Study Guide

The Adventures of Sherlock Holmes Literature and Writing

By Sir Arthur Conan Doyle

Literature and Writing

A Scandal in Bohemia
Sherlock Holmes

"I think that I had better go, Holmes."

"Not a bit, doctor. Stay where you are. I am lost without my Boswell" (Scandal.1.36-7).

(James Boswell was the famous biographer and friend of eighteenth-century English writer Samuel Johnson.) Holmes is always razzing Watson for romanticizing him and his work. Holmes wants to see his adventures logged like police reports or something, listing his deductive achievements without any of the emotion or color Watson brings to these tales. But at the same time, Holmes needs Watson to make his name known at all. Holmes would literally be lost without Watson, without his particular special friend/narrator.

The Red-Headed League
Sherlock Holmes

"You will remember that I remarked the other day, just before we went into the very simple problem presented by Miss Mary Sutherland, that for strange effects and extraordinary combinations we must go to life itself, which is always far more daring than any effort of the imagination."

"A proposition which I took the liberty of doubting."

"You did, Doctor, but none the less you must come round to my view, for otherwise I shall keep on piling fact upon fact on you until your reason breaks down under them and acknowledges me to be right" (League.8-12).

Honestly, this exchange is kind of weird to us: so, Holmes is saying that life is always stranger than fiction. But this is a fictional story. So why is Holmes busy talking smack about fiction? The thing is, given what we know of Holmes's character – his fascination with science and the rational, and his love of puzzles – it makes total sense that he would prefer life to fiction. But we the readers, who may admire Holmes from afar but who do not possess his degree of logic or precision – we want the color and glamour of fiction, Conan Doyle's fiction, to be exact. So there's a kind of meta-commentary (in other words, a commentary about commentary) going on here. Holmes may be the kind of logical guy who prefers fact to fiction, but it's his logic (strangely) that makes him a great fictional hero for us to enjoy.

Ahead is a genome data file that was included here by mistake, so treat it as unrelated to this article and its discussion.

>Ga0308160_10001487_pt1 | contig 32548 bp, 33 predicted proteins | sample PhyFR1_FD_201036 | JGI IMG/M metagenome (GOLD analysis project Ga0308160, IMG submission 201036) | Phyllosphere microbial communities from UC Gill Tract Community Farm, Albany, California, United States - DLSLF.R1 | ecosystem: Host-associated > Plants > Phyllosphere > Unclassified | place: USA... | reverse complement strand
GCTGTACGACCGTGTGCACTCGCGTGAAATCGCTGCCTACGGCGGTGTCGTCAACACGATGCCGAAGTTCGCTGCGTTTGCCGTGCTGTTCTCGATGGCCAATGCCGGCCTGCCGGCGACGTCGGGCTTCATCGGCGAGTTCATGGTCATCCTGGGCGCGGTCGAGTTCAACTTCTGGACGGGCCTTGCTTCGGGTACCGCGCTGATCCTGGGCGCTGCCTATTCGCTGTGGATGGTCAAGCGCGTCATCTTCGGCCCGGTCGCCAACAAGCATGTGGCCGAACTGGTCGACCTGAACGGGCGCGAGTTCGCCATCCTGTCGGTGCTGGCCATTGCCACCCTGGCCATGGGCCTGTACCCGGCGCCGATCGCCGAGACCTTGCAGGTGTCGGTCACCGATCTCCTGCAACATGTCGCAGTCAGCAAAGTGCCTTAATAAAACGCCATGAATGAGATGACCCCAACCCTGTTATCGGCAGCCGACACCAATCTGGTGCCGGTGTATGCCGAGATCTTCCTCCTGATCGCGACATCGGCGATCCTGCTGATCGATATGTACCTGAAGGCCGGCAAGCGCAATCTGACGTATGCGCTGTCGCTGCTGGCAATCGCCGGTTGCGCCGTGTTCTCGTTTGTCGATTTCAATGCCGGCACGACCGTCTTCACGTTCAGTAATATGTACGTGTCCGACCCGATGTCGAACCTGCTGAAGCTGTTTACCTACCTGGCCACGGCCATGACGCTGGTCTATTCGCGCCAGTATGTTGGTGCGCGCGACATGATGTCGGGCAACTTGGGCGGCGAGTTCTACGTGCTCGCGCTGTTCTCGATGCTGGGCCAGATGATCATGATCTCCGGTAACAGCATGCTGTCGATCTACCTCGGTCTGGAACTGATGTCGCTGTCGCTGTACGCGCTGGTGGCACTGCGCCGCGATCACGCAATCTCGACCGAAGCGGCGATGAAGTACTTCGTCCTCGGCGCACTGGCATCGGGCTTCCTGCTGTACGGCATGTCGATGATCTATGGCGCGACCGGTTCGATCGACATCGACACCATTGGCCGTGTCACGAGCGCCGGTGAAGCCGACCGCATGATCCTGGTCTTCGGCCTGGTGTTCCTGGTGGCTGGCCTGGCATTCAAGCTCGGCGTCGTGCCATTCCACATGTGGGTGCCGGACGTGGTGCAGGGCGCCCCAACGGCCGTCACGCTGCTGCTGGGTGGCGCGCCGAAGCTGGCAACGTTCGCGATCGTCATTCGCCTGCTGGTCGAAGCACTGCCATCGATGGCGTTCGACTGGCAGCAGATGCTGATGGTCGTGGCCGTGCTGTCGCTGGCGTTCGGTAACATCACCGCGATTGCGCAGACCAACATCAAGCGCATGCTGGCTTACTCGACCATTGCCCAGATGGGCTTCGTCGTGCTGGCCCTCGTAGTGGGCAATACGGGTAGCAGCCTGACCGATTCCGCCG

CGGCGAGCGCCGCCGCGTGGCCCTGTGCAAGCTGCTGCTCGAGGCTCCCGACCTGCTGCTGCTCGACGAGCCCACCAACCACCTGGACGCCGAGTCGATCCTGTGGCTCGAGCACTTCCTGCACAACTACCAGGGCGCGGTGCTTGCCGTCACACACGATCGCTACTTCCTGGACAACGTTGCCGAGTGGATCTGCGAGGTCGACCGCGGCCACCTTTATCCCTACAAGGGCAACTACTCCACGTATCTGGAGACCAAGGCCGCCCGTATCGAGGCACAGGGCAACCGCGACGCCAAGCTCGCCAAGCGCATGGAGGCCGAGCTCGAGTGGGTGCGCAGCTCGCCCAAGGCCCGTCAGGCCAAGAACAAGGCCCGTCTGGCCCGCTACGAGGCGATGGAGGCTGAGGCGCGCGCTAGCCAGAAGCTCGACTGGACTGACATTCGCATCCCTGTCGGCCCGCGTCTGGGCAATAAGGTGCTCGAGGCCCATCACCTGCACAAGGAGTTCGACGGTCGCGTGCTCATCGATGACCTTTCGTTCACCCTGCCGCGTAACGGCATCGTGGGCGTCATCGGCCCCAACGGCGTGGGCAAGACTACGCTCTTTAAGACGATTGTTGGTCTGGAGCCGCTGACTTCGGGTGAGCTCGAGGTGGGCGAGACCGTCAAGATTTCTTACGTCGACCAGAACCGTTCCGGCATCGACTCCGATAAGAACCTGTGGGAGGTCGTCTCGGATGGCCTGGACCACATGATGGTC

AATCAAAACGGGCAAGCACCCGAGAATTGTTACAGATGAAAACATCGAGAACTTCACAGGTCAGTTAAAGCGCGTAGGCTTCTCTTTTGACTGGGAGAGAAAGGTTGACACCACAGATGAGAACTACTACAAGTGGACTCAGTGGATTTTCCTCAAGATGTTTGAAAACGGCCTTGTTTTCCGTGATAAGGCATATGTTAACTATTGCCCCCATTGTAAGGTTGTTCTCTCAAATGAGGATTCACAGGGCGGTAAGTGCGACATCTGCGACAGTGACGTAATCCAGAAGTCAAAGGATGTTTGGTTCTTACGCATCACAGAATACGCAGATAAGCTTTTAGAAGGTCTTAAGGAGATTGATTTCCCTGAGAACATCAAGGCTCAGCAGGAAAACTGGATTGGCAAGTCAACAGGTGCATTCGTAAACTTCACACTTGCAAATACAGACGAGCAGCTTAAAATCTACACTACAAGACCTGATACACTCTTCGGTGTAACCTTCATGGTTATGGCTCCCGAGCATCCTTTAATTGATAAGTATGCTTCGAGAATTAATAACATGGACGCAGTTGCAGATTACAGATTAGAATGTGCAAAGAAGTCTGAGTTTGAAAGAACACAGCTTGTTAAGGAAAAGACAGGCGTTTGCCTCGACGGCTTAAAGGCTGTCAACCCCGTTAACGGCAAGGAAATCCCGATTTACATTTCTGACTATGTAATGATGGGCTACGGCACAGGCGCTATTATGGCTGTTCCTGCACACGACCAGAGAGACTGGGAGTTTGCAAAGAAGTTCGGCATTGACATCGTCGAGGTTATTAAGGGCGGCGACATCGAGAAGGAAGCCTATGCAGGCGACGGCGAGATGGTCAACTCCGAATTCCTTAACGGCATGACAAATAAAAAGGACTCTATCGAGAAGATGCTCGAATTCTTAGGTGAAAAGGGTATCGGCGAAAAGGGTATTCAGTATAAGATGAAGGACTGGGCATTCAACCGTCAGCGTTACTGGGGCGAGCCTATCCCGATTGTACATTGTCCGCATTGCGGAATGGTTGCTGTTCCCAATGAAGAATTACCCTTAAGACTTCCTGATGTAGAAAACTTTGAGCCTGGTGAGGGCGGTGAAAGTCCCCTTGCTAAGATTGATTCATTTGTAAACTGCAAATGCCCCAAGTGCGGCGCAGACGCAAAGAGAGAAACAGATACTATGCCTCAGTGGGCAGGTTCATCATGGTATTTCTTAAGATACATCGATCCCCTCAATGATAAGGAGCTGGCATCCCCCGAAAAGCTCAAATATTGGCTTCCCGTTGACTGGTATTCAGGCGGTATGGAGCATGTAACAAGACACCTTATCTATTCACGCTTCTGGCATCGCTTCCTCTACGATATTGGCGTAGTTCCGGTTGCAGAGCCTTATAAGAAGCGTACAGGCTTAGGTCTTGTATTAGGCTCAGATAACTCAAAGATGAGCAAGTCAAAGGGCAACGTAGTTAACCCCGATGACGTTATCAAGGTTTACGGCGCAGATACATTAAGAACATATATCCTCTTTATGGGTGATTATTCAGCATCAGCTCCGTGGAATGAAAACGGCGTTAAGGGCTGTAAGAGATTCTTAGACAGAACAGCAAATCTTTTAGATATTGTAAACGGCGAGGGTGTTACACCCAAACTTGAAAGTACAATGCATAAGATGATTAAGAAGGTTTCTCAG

A Case of Identity

"My dear fellow," said Sherlock Holmes as we sat on either side of the fire in his lodgings at Baker Street, "life is infinitely stranger than anything which the mind of man could invent. We would not dare to conceive the things which are really mere commonplaces of existence. If we could fly out of that window hand in hand, hover over this great city, gently remove the roofs, and peep in at the queer things which are going on, the strange coincidences, the plannings, the cross-purposes, the wonderful chains of events, working through generations, and leading to the most outré results, it would make all fiction with its conventionalities and foreseen conclusions most stale and unprofitable" (Identity.1).

Again, Conan Doyle's fictions are anything but "conventional" or filled with "foreseen conclusions," so Conan Doyle seems to be funning with us a bit. But something we like about this passage is this image of "this great city" "working through generations." So much of Holmes's world depends on a bunch of different people conducting entirely independent lives right next to one another – like the strange chain of events linking Henry Baker to James Ryder in "The Blue Carbuncle." And those chains only appear plausible to the reader because Holmes's stories are set in a diverse, cosmopolitan marvel like London. Can you imagine Holmes setting up shop in a small English country village? Would he even be able to find enough cases to fill one story collection?